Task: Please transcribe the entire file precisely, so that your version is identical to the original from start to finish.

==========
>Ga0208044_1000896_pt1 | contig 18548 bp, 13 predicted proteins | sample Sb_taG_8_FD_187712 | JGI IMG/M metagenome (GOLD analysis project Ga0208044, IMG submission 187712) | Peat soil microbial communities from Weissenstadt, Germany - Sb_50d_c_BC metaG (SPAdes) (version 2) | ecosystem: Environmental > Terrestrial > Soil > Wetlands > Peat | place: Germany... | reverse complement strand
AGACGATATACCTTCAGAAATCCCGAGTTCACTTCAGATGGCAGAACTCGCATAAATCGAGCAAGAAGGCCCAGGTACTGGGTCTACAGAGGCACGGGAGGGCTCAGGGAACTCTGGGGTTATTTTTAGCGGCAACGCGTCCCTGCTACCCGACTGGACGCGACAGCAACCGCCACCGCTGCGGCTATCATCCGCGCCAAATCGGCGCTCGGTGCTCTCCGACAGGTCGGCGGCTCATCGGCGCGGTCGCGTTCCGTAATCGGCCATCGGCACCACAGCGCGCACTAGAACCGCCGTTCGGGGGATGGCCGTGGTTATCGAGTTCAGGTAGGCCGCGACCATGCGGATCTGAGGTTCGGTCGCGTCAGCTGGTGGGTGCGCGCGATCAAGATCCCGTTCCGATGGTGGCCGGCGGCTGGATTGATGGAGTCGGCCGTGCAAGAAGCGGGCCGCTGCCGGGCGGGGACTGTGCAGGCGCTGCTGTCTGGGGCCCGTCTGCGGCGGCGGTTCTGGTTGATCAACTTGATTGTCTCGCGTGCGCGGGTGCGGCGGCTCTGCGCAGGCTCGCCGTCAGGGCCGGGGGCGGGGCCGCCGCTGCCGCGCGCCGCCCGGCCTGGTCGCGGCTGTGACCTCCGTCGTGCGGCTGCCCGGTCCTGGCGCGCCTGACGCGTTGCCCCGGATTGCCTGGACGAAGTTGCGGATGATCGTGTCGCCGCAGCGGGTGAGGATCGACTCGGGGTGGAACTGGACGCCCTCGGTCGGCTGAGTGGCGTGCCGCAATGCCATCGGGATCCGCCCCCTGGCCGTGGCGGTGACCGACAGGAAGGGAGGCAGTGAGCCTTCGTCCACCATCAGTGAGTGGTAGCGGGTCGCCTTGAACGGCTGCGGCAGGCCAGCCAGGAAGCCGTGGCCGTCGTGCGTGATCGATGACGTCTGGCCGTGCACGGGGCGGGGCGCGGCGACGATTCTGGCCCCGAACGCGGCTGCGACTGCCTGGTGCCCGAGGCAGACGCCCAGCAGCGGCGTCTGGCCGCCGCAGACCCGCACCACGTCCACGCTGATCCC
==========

>Ga0208044_1000896_pt1 | contig 18548 bp, 13 predicted proteins | sample Sb_taG_8_FD_187712 | JGI IMG/M metagenome (GOLD analysis project Ga0208044, IMG submission 187712) | Peat soil microbial communities from Weissenstadt, Germany - Sb_50d_c_BC metaG (SPAdes) (version 2) | ecosystem: Environmental > Terrestrial > Soil > Wetlands > Peat | place: Germany... | reverse complement strand
AGACGATATACCTTCAGAAATCCCGAGTTCACTTCAGATGGCAGAACTCGCATAAATCGAGCAAGAAGGCCCAGGTACTGGGTCTACAGAGGCACGGGAGGGCTCAGGGAACTCTGGGGTTATTTTTAGCGGCAACGCGTCCCTGCTACCCGACTGGACGCGACAGCAACCGCCACCGCTGCGGCTATCATCCGCGCCAAATCGGCGCTCGGTGCTCTCCGACAGGTCGGCGGCTCATCGGCGCGGTCGCGTTCCGTAATCGGCCATCGGCACCACAGCGCGCACTAGAACCGCCGTTCGGGGGATGGCCGTGGTTATCGAGTTCAGGTAGGCCGCGACCATGCGGATCTGAGGTTCGGTCGCGTCAGCTGGTGGGTGCGCGCGATCAAGATCCCGTTCCGATGGTGGCCGGCGGCTGGATTGATGGAGTCGGCCGTGCAAGAAGCGGGCCGCTGCCGGGCGGGGACTGTGCAGGCGCTGCTGTCTGGGGCCCGTCTGCGGCGGCGGTTCTGGTTGATCAACTTGATTGTCTCGCGTGCGCGGGTGCGGCGGCTCTGCGCAGGCTCGCCGTCAGGGCCGGGGGCGGGGCCGCCGCTGCCGCGCGCCGCCCGGCCTGGTCGCGGCTGTGACCTCCGTCGTGCGGCTGCCCGGTCCTGGCGCGCCTGACGCGTTGCCCCGGATTGCCTGGACGAAGTTGCGGATGATCGTGTCGCCGCAGCGGGTGAGGATCGACTCGGGGTGGAACTGGACGCCCTCGGTCGGCTGAGTGGCGTGCCGCAATGCCATCGGGATCCGCCCCCTGGCCGTGGCGGTGACCGACAGGAAGGGAGGCAGTGAGCCTTCGTCCACCATCAGTGAGTGGTAGCGGGTCGCCTTGAACGGCTGCGGCAGGCCAGCCAGGAAGCCGTGGCCGTCGTGCGTGATCGATGACGTCTGGCCGTGCACGGGGCGGGGCGCGGCGACGATTCTGGCCCCGAACGCGGCTGCGACTGCCTGGTGCCCGAGGCAGACGCCCAGCAGCGGCGTCTGGCCGCCGCAGACCCGCACCACGTCCACGCTGATCCC